concept of "Jubilee" as the basis for churches -- including his
own -- to focus on peace and reconciliation for the region.  According to
the Bible, a Jubilee year occurs every 50 years.  It calls for
release from bondage, redistribution of land and wealth, and renewal
of the earth.  2000 is a Jubilee year, in which Christians worldwide
are called "to offer the Christianity of the cross, which is
sacrificial, imbued with love, forgiveness, freedom and
reconciliation," he said.
     Jubilee's theology can guide Arab countries and Israel to an
equitable solution, he said.  Younan also argued that Israeli-
Palestinian conflict is not a religious conflict, but a conflict over
land.  "The principle of 'land for peace' is a noble one and can
justly settle the Israeli-Palestinian conflict," Younan said.
     There cannot be a peaceful solution for the Middle East without
a just peace in Jerusalem and for Jerusalem, he added, emphasizing it
must be a place for Christians, Jews and Muslims.
     Younan outlined many concerns of the Palestinian Christian
church.  Peace education is high on the church's agenda, he said.
The Jerusalem church is called to be a catalyst of peace education,
and now is the "kairos" of reconciliation, Younan said.  Peace
education and reconciliation must begin now, not when "politicians
sign peace treaties," he added.
     "Peace education will liberate the Israeli child from the fear
of thinking that their security is in arms, to an understanding that
Israeli security is in a liberated Palestinian neighbor.  The
Palestinian child must be liberated from fear, oppression and
occupation to discover that Palestinian security is in a liberated
Israeli neighbor.  This peace education helps both to see God in the
other, to accept the 'otherness' of the other and to recognize each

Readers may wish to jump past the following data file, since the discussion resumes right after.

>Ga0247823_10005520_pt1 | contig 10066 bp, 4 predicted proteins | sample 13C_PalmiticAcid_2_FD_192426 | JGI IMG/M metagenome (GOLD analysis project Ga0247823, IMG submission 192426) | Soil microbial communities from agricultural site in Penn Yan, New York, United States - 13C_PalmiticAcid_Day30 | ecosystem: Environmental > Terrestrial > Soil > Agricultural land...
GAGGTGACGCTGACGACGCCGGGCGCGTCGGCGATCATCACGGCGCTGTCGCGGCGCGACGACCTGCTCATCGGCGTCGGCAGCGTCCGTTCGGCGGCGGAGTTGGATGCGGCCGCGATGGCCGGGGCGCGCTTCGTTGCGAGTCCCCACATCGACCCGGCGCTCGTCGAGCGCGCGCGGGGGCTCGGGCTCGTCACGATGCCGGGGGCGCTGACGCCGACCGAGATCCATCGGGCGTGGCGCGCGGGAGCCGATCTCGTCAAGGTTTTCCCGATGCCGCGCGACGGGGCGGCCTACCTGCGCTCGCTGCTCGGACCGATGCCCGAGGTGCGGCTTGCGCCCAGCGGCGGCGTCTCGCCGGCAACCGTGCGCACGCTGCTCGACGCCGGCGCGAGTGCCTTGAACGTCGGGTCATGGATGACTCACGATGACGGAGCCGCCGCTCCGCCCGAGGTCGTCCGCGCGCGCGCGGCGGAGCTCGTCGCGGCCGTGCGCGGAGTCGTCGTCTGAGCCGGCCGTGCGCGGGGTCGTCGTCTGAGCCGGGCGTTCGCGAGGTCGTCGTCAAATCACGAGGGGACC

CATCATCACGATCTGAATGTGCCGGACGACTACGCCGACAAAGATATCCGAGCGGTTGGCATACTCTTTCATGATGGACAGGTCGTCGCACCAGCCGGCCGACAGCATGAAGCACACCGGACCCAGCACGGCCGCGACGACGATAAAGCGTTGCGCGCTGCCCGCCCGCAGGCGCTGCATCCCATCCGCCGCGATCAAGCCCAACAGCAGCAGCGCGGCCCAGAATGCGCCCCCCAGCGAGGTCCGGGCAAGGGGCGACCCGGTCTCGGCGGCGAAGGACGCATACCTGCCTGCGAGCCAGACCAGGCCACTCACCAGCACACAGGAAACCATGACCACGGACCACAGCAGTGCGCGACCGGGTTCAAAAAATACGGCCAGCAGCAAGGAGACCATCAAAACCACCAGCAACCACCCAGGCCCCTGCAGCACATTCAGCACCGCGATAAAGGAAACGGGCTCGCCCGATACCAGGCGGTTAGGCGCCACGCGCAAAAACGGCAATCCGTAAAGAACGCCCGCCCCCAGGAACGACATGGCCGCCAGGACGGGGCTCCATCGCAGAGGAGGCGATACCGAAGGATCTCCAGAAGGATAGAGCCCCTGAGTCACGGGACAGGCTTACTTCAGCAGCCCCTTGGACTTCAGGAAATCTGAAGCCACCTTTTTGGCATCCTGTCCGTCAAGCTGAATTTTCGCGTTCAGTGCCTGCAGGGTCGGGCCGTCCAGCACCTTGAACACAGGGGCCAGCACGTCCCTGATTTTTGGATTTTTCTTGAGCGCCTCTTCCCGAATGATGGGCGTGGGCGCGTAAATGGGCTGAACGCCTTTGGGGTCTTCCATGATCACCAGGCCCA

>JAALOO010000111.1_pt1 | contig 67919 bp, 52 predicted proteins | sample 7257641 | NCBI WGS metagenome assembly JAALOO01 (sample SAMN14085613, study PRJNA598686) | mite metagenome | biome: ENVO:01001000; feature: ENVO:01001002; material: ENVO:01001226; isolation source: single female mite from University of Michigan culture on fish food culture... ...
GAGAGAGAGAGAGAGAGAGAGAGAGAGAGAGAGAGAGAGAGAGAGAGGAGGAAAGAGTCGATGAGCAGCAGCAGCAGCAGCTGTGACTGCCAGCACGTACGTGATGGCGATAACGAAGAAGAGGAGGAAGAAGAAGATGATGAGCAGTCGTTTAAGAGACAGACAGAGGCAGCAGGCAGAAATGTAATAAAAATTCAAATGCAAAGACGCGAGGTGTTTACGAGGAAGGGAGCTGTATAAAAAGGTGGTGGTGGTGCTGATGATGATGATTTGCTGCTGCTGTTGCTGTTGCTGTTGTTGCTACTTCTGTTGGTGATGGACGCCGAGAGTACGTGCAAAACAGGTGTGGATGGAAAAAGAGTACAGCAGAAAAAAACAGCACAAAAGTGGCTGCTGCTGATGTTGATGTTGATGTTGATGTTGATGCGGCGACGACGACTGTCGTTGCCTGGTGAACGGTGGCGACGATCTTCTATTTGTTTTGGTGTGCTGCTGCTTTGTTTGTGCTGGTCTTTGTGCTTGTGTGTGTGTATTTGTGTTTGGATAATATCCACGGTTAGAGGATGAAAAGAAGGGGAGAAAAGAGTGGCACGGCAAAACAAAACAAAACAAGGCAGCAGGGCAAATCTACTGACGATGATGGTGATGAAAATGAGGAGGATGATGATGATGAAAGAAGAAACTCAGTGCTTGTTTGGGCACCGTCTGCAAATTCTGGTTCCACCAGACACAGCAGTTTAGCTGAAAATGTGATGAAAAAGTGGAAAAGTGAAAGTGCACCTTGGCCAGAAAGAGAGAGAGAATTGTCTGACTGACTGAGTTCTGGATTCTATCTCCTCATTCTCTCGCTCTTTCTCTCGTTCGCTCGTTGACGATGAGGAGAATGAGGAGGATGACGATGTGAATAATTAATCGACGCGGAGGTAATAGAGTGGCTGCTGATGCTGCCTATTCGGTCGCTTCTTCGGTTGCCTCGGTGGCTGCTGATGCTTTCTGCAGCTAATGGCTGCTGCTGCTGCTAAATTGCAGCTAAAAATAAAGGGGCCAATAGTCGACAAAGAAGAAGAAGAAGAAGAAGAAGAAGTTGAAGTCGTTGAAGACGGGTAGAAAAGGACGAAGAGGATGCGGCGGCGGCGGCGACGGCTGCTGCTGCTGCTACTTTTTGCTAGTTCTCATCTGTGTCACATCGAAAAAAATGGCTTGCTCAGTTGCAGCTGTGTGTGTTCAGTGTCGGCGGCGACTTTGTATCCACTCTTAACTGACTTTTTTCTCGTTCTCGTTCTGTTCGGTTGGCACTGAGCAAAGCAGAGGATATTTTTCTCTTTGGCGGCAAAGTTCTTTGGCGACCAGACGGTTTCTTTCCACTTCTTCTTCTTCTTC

other's human, civil, political and religious rights," he said.
     "When we arrive in heaven, God will not ask the Israeli or
Palestinian, the Jew, the Christian or the Muslim, 'How much did you
consolidate your own community?' 'How much were you extremist and
fanatic?'  Rather, God will ask, 'How much did you promote justice
and peace toward the other who was or is the enemy?'"
     Younan said other concerns of the Palestinian church are the
emigration of Christians from the Middle East; education for
Palestinian children; ecumenical relationships among all Christian
churches in the Middle East; Christian-Muslim relations, which are
"quite healthy," he said; and Christian-Jewish relations, which need
"a lot of intensive work and investment."
     "You are our ambassadors and our partners," Younan told the
audience. "Be our support in every good deed of love and witness for
the sake of Christ.  Do not leave us alone.  Help us continue our
ministry of love where God has called us to be in His land of the
resurrection.  Pray for us and be interested in our mission."
     "You belong to us, and we belong to you," he said. "Our mission
is yours, and yours is ours."

For information contact:
John Brooks, Director (773) 380-2958 or NEWS@ELCA.ORG